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Nevada joins other states in opposing “unreasonable” immigration restrictions on abused children

Aaron Ford
Nevada AG

Attorney General Ford Pushes Back Against Federal Move to Weaken Immigration Protections for Abused Children

Nevada Attorney General Aaron D. Ford has joined a coalition of 17 attorneys general who are opposing a pending federal that would undermine children’s access to Special Immigrant Juvenile Status (SIJ). SIJ protects abused, neglected and abandoned children by allowing them to become legal residents and eventually U.S. citizens. The newly proposed federal rule requires individuals seeking protection under SIJ to needlessly repeat steps with the federal government that would have already been lawfully handled by state juvenile courts.

In a comment letter to the U.S. Citizenship and Immigration Services (USCIS), the coalition calls on the Trump Administration to overhaul this proposed rule, which risks inflicting additional trauma on thousands of already vulnerable children. In the 2018 fiscal year alone, there were 21,917 SIJ applications nationwide. Between October 2013 and September 2019, adult sponsors in Nevada welcomed 1,331 unaccompanied children, many of whom are eligible for SIJ.

“Protecting the health, safety and well-being of immigrant children in our communities who have been abused or abandoned is not a one-size-fits-all determination that can be made by the federal government,” said AG Ford. “Circumstances beyond their control have left these children vulnerable, and I’m urging the federal government to reconsider this proposal that weakens much-needed protections for this young population.”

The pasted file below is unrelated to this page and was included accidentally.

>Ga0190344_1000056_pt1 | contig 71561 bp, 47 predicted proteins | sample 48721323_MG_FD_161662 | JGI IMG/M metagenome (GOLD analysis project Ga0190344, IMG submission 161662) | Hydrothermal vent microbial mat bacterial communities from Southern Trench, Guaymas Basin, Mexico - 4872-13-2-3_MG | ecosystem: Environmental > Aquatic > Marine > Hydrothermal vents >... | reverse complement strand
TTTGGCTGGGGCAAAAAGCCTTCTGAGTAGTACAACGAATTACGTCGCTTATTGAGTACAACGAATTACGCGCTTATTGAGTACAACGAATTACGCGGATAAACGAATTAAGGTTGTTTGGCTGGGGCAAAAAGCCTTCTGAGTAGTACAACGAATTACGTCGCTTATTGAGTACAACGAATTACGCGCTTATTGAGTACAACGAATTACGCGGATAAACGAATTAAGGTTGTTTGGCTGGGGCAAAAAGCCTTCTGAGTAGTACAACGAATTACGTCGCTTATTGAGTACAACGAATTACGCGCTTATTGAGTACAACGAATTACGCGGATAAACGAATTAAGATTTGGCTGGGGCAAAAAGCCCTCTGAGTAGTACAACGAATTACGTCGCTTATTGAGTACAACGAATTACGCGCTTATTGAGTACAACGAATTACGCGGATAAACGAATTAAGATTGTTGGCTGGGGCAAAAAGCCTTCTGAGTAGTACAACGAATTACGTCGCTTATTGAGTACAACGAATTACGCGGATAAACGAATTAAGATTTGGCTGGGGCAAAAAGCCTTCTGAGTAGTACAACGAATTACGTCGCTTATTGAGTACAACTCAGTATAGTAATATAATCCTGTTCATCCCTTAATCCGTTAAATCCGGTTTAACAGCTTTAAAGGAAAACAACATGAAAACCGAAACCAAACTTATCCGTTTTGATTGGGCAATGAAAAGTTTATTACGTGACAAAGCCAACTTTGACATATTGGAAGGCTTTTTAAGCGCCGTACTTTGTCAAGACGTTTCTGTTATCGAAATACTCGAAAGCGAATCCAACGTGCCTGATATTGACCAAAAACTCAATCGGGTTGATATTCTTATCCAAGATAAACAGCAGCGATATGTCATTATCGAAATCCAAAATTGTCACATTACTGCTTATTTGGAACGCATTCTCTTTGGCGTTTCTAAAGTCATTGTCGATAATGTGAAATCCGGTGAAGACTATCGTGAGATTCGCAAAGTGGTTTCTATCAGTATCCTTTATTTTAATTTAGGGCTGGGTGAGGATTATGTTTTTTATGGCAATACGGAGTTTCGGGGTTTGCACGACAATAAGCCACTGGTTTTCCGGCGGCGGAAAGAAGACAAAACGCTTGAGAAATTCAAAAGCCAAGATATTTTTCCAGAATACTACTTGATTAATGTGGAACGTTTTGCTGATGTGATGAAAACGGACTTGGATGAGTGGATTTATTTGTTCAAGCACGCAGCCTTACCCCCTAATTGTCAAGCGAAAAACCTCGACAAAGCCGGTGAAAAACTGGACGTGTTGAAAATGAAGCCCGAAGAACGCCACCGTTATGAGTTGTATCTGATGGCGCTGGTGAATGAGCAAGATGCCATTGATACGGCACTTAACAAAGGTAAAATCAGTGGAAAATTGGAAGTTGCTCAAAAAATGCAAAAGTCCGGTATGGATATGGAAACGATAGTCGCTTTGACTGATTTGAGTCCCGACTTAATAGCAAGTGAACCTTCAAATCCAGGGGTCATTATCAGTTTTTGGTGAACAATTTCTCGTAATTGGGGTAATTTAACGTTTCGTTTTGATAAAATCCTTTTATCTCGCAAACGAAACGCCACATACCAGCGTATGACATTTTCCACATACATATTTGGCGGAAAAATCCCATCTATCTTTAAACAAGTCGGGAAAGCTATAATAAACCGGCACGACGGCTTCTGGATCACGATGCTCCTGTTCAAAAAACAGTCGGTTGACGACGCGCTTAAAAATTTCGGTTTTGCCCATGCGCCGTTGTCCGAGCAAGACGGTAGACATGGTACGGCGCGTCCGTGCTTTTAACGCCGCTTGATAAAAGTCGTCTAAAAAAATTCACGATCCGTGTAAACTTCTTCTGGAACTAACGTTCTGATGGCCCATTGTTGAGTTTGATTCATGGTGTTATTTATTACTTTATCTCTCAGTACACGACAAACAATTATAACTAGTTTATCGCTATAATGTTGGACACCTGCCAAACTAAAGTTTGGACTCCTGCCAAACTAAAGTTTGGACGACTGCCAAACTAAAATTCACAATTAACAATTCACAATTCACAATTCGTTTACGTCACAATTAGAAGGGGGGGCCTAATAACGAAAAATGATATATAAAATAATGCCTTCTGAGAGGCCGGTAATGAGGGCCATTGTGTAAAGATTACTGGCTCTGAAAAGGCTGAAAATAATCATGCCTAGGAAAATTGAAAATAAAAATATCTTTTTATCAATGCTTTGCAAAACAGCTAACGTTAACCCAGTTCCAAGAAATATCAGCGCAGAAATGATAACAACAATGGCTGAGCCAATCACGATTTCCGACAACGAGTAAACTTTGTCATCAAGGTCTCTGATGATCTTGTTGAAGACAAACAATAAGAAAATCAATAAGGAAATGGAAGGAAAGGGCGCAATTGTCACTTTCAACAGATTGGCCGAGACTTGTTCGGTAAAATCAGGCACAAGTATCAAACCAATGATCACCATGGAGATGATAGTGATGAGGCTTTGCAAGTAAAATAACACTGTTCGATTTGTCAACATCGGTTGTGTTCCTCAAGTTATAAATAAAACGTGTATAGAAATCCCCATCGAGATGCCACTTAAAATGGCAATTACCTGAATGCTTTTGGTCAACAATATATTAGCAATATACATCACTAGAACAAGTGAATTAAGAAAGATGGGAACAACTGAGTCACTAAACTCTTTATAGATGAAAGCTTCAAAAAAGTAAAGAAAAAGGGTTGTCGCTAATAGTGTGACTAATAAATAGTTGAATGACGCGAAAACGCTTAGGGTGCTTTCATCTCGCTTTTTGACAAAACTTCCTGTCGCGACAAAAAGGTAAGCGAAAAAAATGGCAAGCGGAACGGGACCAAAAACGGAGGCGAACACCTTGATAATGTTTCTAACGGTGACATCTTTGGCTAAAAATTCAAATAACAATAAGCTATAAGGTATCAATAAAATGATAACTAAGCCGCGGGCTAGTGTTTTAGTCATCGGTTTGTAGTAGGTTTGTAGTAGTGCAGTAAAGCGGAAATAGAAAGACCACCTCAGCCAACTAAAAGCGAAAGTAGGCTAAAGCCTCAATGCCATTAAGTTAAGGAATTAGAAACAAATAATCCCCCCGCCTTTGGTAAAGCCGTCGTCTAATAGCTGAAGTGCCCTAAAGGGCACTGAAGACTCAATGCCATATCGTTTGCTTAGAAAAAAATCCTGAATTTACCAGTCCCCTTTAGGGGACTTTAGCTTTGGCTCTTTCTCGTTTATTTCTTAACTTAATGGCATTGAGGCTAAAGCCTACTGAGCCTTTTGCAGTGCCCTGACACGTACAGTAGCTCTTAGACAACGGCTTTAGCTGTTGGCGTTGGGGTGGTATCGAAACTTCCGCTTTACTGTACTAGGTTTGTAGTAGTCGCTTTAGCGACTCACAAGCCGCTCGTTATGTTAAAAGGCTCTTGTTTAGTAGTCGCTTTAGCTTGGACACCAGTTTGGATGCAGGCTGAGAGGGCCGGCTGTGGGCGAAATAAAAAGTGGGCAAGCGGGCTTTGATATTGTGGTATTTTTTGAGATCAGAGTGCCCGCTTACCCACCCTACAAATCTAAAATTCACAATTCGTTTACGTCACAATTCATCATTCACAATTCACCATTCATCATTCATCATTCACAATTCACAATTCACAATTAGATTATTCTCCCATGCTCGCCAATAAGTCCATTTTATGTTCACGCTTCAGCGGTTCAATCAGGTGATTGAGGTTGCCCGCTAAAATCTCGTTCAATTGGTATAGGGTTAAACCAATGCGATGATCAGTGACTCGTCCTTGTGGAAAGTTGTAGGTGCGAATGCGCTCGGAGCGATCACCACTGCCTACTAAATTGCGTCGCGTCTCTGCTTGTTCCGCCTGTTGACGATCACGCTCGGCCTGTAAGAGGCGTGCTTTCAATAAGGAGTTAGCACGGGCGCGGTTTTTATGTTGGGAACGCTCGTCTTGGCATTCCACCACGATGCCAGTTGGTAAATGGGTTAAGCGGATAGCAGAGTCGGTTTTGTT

The Trump Administration’s proposal threatens to undercut SIJ protections that have existed for decades. Under the current process, state juvenile courts have the authority to issue orders that can enable a child to be eligible for SIJ if a child is unable to reunify with a parent because of abuse, neglect or abandonment as outlined under state law. Once an order has been issued, the child can apply for SIJ. Then USCIS has 180 days to make a decision on the application.

Regrettably, the proposed rule on SIJ creates new layers of red tape that increase the burden on children. The federal government is now asking for the submission of additional evidence to USCIS that reunification is not viable under state law, despite the fact that a state court would have already made that determination in a court order. Furthermore, it is unclear how USCIS’ personnel would be equipped to interpret and make decisions on the multitude of laws across 50 states, as well as the laws of tribal organizations or territories under the administrative control of the U.S. government. In their comment letter, the coalition notes that it is not USCIS’ role to second-guess determinations already lawfully made by state courts.

In addition to Nevada, attorneys general from the following states and territory also participated in today’s comment letter: California, Connecticut, Delaware, Illinois, Maryland, Massachusetts, Michigan, Minnesota, New Jersey, New Mexico, North Carolina, Oregon, Pennsylvania, Vermont, Washington and the District of Columbia.

 

 

 

 

 

 

 

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